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In Alias’ Soviet Russia, suburbia moves to you

One week a month, Watch This offers television recommendations inspired by the week’s new releases or premieres. This week: In honor of the return of Fox’s Wayward Pines, our favorite episodes about weird towns.

Alias, “Welcome To Liberty Village” (season four, episode five; originally aired 1/26/2005)

The fourth season of Alias represents the show’s creative nadir. Even season five—in which ass-kicking spy hunter Sydney Bristow (Jennifer Garner) is in the late stages of her pregnancy—had the virtue of being the show’s last hurrah. But Alias excelled at telling taut, clever episodic stories even as the broader narrative was weighed down by murky mythology and leaned too heavily on the weakest branches of Sydney’s family tree. “Welcome To Liberty Village” is one of the show’s last home runs, a thrilling romp in a town that looks like America but acts like the world’s most dangerous work orientation.


Liberty Village has all the markers of a quaint, just-outside-the-city enclave, including the meticulous landscaping and intrusive neighbors. But Liberty Village is actually a kind of Potemkin suburbia, a facade designed to look like an average American town when it’s actually a training camp for Russian sleeper spies. Every charming split-level is home to a latter-day Philip and Elizabeth Jennings, with the same mission of infiltrating the United States as an unassuming married couple. If Philip and Elizabeth were to see Liberty Village—a fully rendered mini-town in the otherwise barren Petrozavodsk, Russia—they could only scoff at how much easier spies these days have it.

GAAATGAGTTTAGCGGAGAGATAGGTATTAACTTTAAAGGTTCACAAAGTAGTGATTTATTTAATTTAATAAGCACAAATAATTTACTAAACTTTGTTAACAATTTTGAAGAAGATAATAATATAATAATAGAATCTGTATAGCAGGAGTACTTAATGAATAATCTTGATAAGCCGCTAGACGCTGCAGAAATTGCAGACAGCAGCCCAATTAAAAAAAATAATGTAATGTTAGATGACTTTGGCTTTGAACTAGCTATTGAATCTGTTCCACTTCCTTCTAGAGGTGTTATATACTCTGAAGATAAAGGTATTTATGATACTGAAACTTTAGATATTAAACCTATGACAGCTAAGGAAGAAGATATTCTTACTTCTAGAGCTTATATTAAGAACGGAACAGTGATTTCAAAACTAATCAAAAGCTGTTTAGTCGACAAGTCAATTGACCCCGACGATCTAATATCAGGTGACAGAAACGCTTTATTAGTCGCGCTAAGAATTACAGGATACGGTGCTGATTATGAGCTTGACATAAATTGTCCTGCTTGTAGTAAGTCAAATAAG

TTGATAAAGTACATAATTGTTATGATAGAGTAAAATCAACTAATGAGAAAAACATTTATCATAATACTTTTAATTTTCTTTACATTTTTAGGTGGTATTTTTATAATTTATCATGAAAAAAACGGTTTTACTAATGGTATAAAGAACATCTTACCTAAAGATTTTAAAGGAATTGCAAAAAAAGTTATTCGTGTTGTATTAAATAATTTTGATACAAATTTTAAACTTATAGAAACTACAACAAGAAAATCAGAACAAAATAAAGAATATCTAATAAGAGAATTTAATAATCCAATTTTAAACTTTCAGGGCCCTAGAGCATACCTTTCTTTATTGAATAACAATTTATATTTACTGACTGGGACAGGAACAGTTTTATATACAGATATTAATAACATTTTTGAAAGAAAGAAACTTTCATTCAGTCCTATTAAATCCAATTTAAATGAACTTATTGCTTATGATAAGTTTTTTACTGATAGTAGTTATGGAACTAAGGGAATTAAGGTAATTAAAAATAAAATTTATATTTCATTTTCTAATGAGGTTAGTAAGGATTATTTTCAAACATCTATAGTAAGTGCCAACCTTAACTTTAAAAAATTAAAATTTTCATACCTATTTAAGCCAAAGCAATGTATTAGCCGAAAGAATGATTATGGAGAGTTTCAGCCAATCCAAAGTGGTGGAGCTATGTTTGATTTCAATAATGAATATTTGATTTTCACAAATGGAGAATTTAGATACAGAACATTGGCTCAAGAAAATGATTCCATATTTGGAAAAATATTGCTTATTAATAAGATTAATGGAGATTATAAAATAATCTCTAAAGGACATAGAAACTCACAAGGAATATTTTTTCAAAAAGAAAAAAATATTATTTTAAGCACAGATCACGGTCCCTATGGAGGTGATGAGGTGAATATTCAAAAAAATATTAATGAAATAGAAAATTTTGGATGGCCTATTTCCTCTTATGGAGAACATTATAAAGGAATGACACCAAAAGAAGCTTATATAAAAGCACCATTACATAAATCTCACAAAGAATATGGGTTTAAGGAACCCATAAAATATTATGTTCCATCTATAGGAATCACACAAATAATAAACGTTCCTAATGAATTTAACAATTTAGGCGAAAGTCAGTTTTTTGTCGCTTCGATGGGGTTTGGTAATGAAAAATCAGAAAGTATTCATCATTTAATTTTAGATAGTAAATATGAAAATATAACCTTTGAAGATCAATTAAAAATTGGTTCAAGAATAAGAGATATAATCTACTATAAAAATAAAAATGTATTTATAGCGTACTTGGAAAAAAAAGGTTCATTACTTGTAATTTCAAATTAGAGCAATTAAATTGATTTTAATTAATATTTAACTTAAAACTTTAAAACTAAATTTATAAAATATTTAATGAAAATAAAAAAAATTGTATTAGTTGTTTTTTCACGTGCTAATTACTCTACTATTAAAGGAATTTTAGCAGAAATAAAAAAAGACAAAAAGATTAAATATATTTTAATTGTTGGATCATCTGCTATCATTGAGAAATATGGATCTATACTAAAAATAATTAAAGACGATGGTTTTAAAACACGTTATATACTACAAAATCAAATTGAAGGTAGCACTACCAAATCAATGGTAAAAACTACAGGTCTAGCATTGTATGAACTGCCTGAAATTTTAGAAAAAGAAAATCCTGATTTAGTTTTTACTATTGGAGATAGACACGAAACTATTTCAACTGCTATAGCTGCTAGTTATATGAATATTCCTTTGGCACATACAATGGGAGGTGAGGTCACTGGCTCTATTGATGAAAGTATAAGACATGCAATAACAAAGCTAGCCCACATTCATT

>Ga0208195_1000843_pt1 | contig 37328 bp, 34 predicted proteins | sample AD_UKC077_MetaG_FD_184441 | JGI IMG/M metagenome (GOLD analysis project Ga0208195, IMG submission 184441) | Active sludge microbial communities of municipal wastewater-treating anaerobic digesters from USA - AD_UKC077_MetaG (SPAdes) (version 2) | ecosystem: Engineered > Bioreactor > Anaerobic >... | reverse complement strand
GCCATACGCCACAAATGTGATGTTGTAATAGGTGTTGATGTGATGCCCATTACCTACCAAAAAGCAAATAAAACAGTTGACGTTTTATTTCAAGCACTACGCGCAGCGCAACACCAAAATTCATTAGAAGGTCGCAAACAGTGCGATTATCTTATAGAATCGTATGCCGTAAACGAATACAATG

Life in Liberty Village isn’t quite as easy for Sydney and her colleague and future husband Michael Vaughn (Michael Vartan), who must infiltrate the village as Russian operatives posing as typical American rat-racers. The mission isolates them in an especially desolate part of Russia, so there’s no immediate way to extract them if they get into hot water. And while Sydney and Michael’s history as actual Americans (and a actual romantic couple) should help them stand out among the recruits, they actually find themselves behind the curve. “Right now, your job is to prove you belong,” says Tom (Jim Pirri). “We need to be sure that you can portray Americans convincingly.”

David and Karen Parker, Sydney and Vaughn’s Manchurian alter egos, have the nuances of the English language down, unlike some of their new neighbors. “We’ll later go over the recipe,” says one of the neighborhood wives as she hands the Parkers her three-layer casserole. Then she catches her slip-up as the other recruits glare at her. “We’ll go over the recipe later,” she says. What the Parkers lack, to their detriment, is the American warmth expected of them in both their fake lives and their real ones.

Drew Goddard’s sharp script weaves in Sydney and Michael’s intimacy problems, a result of the tortured start to their relationship. Now they’re finally together and taking it slow, so they’re not the affectionate couple they need to be to pass themselves off as a happy American couple, though failing to do so could get them killed. They work to break through their barriers not just for the sake of the mission, but so they’ll have a stronger relationship to come home to. Nothing solidifies a bond like shared adversity, and Liberty Village has plenty of those, including a visit to a car showroom that devolves into a gun fight with a neighborhood couple. Sydney and Michael came to Liberty Village to retrieve an electromagnetic pulse weapon, but they stayed for the relationship counseling.

Availability: “Welcome To Liberty Village” is available for streaming on Netflix and for purchase on DVD and digital video.


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